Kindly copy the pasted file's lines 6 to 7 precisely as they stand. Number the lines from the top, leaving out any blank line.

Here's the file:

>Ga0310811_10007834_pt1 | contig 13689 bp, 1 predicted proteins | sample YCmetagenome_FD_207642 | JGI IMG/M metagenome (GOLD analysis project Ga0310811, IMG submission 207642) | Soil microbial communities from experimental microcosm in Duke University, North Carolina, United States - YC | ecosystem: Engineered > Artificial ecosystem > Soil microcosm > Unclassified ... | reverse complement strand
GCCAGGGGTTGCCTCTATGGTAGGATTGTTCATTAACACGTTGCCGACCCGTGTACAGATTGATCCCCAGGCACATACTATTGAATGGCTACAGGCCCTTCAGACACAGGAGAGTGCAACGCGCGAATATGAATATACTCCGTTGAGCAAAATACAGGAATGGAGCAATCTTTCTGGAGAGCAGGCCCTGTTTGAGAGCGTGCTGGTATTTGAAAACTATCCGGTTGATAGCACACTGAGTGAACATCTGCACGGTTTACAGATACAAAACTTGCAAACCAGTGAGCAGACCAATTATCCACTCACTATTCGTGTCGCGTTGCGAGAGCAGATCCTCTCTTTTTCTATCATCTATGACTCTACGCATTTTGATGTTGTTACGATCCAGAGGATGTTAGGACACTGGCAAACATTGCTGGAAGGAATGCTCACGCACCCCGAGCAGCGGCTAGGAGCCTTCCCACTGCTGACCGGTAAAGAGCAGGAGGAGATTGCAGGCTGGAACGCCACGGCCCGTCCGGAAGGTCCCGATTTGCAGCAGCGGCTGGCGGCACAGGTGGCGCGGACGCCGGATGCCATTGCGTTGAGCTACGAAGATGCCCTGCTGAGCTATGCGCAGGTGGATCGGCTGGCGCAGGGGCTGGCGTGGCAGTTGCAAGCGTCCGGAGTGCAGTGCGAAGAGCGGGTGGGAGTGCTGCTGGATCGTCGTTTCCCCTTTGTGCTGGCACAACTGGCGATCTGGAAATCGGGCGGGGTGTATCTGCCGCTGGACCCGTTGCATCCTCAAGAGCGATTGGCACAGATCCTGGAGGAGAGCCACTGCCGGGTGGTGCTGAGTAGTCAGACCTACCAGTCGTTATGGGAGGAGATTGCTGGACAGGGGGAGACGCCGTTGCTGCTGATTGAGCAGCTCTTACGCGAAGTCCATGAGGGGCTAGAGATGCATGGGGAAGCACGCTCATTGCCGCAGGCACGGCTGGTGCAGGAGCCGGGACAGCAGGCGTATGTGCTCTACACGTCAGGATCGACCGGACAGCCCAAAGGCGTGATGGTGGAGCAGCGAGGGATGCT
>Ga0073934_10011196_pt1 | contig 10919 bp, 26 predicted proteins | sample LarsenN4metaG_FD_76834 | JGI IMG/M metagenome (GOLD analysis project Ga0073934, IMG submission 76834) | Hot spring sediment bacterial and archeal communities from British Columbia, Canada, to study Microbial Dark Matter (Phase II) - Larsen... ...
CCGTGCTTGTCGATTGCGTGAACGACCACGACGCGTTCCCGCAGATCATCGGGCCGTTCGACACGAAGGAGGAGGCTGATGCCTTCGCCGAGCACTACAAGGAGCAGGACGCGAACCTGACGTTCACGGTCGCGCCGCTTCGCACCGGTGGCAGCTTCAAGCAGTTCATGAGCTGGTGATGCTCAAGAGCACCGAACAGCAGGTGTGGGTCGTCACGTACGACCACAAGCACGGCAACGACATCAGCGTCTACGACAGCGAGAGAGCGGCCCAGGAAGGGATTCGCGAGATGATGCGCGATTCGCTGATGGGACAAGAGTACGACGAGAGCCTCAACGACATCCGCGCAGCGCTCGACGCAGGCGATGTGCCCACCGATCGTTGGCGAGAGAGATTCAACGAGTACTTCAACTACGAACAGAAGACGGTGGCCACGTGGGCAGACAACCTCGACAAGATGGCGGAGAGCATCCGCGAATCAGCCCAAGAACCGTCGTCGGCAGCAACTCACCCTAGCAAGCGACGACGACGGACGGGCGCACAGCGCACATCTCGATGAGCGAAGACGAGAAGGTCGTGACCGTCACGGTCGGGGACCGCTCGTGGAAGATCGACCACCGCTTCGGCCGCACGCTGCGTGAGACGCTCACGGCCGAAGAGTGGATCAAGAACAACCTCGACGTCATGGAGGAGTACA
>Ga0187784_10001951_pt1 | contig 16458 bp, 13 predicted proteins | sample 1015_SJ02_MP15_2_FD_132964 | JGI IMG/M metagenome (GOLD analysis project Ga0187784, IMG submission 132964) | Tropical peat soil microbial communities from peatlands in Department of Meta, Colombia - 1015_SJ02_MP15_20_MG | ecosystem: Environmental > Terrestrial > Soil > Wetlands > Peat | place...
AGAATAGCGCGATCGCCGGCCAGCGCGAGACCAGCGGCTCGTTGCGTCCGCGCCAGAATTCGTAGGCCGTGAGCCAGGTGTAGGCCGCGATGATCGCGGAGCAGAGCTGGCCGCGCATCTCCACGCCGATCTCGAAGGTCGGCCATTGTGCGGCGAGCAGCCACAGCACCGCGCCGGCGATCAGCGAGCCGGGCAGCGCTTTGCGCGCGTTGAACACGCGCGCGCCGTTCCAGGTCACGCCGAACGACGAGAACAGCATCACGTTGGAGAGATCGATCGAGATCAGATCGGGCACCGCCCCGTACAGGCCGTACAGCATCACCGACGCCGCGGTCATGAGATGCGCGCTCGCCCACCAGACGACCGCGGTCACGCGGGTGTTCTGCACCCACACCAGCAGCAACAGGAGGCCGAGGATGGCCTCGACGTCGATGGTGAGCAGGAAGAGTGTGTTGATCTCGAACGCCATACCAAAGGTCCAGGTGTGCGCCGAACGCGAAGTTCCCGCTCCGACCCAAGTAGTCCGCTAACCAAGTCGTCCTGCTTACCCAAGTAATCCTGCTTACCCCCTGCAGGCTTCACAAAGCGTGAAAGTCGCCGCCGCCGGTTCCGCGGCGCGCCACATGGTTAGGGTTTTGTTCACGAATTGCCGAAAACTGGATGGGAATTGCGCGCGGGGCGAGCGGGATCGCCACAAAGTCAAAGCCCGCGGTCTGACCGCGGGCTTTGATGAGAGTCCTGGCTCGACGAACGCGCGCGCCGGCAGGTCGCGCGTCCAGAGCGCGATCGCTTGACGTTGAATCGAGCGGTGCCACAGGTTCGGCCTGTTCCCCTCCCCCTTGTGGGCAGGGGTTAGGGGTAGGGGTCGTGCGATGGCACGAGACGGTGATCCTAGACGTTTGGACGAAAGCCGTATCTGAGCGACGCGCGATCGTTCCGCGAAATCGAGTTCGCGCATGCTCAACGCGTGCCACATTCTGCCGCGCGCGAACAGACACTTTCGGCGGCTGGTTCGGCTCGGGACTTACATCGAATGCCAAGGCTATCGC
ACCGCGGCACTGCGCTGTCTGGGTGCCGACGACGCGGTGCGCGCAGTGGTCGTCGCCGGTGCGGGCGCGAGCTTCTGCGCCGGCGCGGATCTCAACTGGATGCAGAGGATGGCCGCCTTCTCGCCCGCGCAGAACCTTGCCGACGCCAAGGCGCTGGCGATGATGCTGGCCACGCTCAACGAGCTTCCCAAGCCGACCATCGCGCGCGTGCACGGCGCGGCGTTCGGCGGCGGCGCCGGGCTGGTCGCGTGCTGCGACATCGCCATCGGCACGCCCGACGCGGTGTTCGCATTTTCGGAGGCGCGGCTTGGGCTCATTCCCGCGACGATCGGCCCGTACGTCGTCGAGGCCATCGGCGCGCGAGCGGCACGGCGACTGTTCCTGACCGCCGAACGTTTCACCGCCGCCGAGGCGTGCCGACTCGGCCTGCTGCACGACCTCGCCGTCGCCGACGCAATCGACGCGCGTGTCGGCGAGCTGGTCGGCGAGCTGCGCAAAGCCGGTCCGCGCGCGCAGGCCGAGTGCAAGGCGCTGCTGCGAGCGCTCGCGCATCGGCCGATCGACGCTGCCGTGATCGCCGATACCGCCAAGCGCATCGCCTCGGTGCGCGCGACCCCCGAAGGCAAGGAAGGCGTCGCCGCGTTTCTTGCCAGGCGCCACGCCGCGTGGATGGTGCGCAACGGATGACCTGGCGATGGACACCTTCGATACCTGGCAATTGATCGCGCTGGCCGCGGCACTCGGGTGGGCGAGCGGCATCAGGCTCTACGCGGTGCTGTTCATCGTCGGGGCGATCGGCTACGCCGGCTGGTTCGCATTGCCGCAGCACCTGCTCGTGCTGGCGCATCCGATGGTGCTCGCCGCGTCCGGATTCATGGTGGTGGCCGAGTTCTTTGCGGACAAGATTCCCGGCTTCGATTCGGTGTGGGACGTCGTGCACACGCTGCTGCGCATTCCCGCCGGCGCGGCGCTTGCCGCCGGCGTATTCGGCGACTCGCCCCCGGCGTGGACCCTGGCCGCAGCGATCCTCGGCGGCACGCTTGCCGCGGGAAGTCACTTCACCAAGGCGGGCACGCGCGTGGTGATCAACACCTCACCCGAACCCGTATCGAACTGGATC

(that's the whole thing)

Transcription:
AGAATAGCGCGATCGCCGGCCAGCGCGAGACCAGCGGCTCGTTGCGTCCGCGCCAGAATTCGTAGGCCGTGAGCCAGGTGTAGGCCGCGATGATCGCGGAGCAGAGCTGGCCGCGCATCTCCACGCCGATCTCGAAGGTCGGCCATTGTGCGGCGAGCAGCCACAGCACCGCGCCGGCGATCAGCGAGCCGGGCAGCGCTTTGCGCGCGTTGAACACGCGCGCGCCGTTCCAGGTCACGCCGAACGACGAGAACAGCATCACGTTGGAGAGATCGATCGAGATCAGATCGGGCACCGCCCCGTACAGGCCGTACAGCATCACCGACGCCGCGGTCATGAGATGCGCGCTCGCCCACCAGACGACCGCGGTCACGCGGGTGTTCTGCACCCACACCAGCAGCAACAGGAGGCCGAGGATGGCCTCGACGTCGATGGTGAGCAGGAAGAGTGTGTTGATCTCGAACGCCATACCAAAGGTCCAGGTGTGCGCCGAACGCGAAGTTCCCGCTCCGACCCAAGTAGTCCGCTAACCAAGTCGTCCTGCTTACCCAAGTAATCCTGCTTACCCCCTGCAGGCTTCACAAAGCGTGAAAGTCGCCGCCGCCGGTTCCGCGGCGCGCCACATGGTTAGGGTTTTGTTCACGAATTGCCGAAAACTGGATGGGAATTGCGCGCGGGGCGAGCGGGATCGCCACAAAGTCAAAGCCCGCGGTCTGACCGCGGGCTTTGATGAGAGTCCTGGCTCGACGAACGCGCGCGCCGGCAGGTCGCGCGTCCAGAGCGCGATCGCTTGACGTTGAATCGAGCGGTGCCACAGGTTCGGCCTGTTCCCCTCCCCCTTGTGGGCAGGGGTTAGGGGTAGGGGTCGTGCGATGGCACGAGACGGTGATCCTAGACGTTTGGACGAAAGCCGTATCTGAGCGACGCGCGATCGTTCCGCGAAATCGAGTTCGCGCATGCTCAACGCGTGCCACATTCTGCCGCGCGCGAACAGACACTTTCGGCGGCTGGTTCGGCTCGGGACTTACATCGAATGCCAAGGCTATCGC
ACCGCGGCACTGCGCTGTCTGGGTGCCGACGACGCGGTGCGCGCAGTGGTCGTCGCCGGTGCGGGCGCGAGCTTCTGCGCCGGCGCGGATCTCAACTGGATGCAGAGGATGGCCGCCTTCTCGCCCGCGCAGAACCTTGCCGACGCCAAGGCGCTGGCGATGATGCTGGCCACGCTCAACGAGCTTCCCAAGCCGACCATCGCGCGCGTGCACGGCGCGGCGTTCGGCGGCGGCGCCGGGCTGGTCGCGTGCTGCGACATCGCCATCGGCACGCCCGACGCGGTGTTCGCATTTTCGGAGGCGCGGCTTGGGCTCATTCCCGCGACGATCGGCCCGTACGTCGTCGAGGCCATCGGCGCGCGAGCGGCACGGCGACTGTTCCTGACCGCCGAACGTTTCACCGCCGCCGAGGCGTGCCGACTCGGCCTGCTGCACGACCTCGCCGTCGCCGACGCAATCGACGCGCGTGTCGGCGAGCTGGTCGGCGAGCTGCGCAAAGCCGGTCCGCGCGCGCAGGCCGAGTGCAAGGCGCTGCTGCGAGCGCTCGCGCATCGGCCGATCGACGCTGCCGTGATCGCCGATACCGCCAAGCGCATCGCCTCGGTGCGCGCGACCCCCGAAGGCAAGGAAGGCGTCGCCGCGTTTCTTGCCAGGCGCCACGCCGCGTGGATGGTGCGCAACGGATGACCTGGCGATGGACACCTTCGATACCTGGCAATTGATCGCGCTGGCCGCGGCACTCGGGTGGGCGAGCGGCATCAGGCTCTACGCGGTGCTGTTCATCGTCGGGGCGATCGGCTACGCCGGCTGGTTCGCATTGCCGCAGCACCTGCTCGTGCTGGCGCATCCGATGGTGCTCGCCGCGTCCGGATTCATGGTGGTGGCCGAGTTCTTTGCGGACAAGATTCCCGGCTTCGATTCGGTGTGGGACGTCGTGCACACGCTGCTGCGCATTCCCGCCGGCGCGGCGCTTGCCGCCGGCGTATTCGGCGACTCGCCCCCGGCGTGGACCCTGGCCGCAGCGATCCTCGGCGGCACGCTTGCCGCGGGAAGTCACTTCACCAAGGCGGGCACGCGCGTGGTGATCAACACCTCACCCGAACCCGTATCGAACTGGATC